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Ferrari explain Leclerc strategy switch

Ferrari explain Leclerc strategy switch

F1 News

Ferrari explain Leclerc strategy switch

Ferrari explain Leclerc strategy switch

Ferrari strategy director Iñaki Rueda has explained why Charles Leclerc switched to a two-stop strategy at the Italian Grand Prix.

The Monégasque had led from pole position at Monza but after six laps was already joined at the front by Max Verstappen, who started seventh.

When Sebastian Vettel's Aston Martin ground to a halt on the exit of the second Lesmo and triggered a virtual safety car in the early stages, Leclerc was pitted and switched to an alternate two-stop race, leaving Verstappen on the more conventional one-stop and with track position.

"On lap 11, we had an opportunity to pit under the virtual safety car," explained Rueda.

"Our pre-race numbers told us this race would be an easy one-stop race featuring soft and medium tyres.

"The two-stop race was 10 seconds slower. A pit stop under a virtual safety car is nine seconds less costly than a normal pit stop.

"So we had a window of opportunity where we said we can offset ourselves onto a two-stop with a shorter VSC pit stop, or stay on the conventional one-stop.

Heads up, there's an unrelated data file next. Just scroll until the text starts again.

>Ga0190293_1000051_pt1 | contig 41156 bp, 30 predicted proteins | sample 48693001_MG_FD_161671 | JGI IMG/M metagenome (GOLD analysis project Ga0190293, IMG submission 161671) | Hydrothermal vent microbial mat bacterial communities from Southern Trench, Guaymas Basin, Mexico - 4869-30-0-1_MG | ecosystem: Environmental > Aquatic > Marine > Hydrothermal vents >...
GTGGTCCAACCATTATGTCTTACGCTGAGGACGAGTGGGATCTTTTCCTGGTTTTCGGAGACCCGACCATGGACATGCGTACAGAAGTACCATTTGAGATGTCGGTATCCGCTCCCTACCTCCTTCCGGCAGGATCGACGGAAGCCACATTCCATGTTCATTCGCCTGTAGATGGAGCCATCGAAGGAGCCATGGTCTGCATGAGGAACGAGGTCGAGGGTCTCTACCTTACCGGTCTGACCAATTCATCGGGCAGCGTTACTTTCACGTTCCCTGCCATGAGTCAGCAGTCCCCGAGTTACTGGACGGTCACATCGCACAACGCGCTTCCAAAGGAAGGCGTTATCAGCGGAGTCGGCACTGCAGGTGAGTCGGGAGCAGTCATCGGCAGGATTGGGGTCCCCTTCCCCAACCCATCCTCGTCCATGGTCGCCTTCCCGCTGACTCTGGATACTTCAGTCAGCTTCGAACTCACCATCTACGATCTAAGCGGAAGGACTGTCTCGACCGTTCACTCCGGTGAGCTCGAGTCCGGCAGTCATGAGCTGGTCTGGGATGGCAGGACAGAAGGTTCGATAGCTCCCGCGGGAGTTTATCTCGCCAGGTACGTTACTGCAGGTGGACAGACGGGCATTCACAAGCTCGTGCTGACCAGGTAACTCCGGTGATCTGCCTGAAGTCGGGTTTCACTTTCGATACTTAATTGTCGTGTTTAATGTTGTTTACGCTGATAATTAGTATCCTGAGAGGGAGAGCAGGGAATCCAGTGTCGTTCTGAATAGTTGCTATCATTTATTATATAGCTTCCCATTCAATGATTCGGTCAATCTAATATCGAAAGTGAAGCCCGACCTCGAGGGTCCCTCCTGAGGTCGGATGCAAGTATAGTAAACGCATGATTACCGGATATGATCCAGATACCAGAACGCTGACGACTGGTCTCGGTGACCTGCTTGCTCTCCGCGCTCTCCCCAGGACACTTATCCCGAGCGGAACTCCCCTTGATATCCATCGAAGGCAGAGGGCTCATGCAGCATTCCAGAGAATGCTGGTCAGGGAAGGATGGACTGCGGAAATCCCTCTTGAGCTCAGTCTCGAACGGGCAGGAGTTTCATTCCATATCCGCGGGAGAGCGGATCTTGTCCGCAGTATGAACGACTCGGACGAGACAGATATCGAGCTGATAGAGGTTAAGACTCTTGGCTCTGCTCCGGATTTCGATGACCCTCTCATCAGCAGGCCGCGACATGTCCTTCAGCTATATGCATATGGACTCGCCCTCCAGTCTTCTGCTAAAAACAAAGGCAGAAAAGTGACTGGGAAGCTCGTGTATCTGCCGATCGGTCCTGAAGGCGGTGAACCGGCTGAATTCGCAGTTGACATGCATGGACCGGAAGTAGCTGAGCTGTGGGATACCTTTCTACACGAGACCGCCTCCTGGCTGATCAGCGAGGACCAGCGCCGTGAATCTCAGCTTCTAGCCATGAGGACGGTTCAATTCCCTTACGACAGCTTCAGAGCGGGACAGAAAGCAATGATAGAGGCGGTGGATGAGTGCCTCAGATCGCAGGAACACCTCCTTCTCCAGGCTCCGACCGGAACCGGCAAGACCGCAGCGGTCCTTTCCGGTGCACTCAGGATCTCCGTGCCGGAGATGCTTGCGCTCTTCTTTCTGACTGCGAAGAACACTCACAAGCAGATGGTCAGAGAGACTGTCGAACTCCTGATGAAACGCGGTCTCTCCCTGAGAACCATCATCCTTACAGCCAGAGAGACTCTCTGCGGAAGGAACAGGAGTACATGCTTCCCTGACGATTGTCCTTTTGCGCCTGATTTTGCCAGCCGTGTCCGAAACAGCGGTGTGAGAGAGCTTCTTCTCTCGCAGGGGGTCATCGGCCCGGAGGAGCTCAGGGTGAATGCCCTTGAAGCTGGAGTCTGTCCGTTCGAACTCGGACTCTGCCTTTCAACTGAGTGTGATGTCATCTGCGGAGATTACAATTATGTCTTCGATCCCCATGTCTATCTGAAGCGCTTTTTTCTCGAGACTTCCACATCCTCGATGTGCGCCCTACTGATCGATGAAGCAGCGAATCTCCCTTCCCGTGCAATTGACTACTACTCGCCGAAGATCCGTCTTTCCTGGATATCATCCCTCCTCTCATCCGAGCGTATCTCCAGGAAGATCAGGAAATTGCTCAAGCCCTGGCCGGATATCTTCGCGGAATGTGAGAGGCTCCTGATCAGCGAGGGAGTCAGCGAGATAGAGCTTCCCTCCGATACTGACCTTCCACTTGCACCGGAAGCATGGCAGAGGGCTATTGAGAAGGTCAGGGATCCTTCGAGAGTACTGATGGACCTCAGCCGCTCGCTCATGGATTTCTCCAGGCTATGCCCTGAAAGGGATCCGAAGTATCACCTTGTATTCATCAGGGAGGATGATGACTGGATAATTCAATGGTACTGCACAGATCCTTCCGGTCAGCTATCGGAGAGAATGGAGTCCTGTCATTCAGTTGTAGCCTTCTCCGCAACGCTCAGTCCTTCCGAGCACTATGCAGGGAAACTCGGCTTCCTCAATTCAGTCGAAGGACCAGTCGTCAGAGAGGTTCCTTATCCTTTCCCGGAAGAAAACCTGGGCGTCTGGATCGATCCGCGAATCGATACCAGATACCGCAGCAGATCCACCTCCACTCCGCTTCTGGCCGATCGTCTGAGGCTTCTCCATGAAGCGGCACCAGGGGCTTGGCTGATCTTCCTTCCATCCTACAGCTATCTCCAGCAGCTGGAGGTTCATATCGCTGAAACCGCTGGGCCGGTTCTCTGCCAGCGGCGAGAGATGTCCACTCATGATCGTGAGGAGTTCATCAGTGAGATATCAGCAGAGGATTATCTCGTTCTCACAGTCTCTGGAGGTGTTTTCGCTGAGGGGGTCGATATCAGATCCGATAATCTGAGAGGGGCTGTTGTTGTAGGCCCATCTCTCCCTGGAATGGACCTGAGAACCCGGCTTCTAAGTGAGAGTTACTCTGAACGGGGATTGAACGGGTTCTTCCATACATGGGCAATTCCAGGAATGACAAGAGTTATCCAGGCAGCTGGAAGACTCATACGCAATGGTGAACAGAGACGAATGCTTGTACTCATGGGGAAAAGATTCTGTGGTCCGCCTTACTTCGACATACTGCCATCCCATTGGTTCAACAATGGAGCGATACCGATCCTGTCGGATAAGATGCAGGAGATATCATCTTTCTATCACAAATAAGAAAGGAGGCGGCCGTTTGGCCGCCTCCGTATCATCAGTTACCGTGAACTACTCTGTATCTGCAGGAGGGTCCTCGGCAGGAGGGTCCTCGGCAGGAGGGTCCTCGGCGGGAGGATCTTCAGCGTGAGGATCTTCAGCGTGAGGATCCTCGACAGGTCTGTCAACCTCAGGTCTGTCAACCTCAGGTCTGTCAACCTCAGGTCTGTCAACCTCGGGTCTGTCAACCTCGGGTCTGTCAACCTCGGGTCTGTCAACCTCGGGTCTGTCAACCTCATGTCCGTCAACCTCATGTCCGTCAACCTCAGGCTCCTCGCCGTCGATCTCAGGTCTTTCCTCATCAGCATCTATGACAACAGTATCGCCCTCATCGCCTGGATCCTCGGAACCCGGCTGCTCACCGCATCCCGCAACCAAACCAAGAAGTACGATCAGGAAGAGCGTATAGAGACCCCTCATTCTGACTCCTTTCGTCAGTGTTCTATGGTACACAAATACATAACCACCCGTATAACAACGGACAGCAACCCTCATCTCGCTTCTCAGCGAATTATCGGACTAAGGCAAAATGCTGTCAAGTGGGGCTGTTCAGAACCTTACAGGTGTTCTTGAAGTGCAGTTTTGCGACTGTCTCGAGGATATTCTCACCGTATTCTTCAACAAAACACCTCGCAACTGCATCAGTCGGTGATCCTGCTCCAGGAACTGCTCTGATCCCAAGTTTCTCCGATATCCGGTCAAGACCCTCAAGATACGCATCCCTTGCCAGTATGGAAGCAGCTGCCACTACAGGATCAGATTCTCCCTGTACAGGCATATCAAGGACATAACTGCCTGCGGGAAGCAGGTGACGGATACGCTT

"After the VSC, we understood on paper that Charles would finish four or five seconds behind Verstappen, but we persevered, we kept on trying to execute the perfect two-stop and we were hoping that towards the end of the race there would be a VSC or safety car period from which we could profit."

Why safety car stayed out

The safety car at the end of the race caused controversy after staying out for the last five laps of the race.

The neutralisation prevented racing from resuming, with boos ringing around Monza and leading to criticism from Ferrari team principal Mattia Binotto.

"Typically, a safety car lasts around three to four laps, so we expected two to three laps of racing after the safety car period," said Rueda.

"What happened was the safety car came out of the pits and picked up Russell, which was the third car.

"The normal procedure is that this car is let by by a green light on top of the safety car and this car goes around the track following a safety car reference lap, a reference lap the FIA gives so we drive slowly and safely around the track to not endanger the crews that are retrieving the car that has a problem.

"The safety car held Russell for five minutes, crucially, three laps behind them. This ate up too much of the remaining laps of the race and by the time the safety car let the field go by to reorganise themselves, we had no more laps to finish the race."

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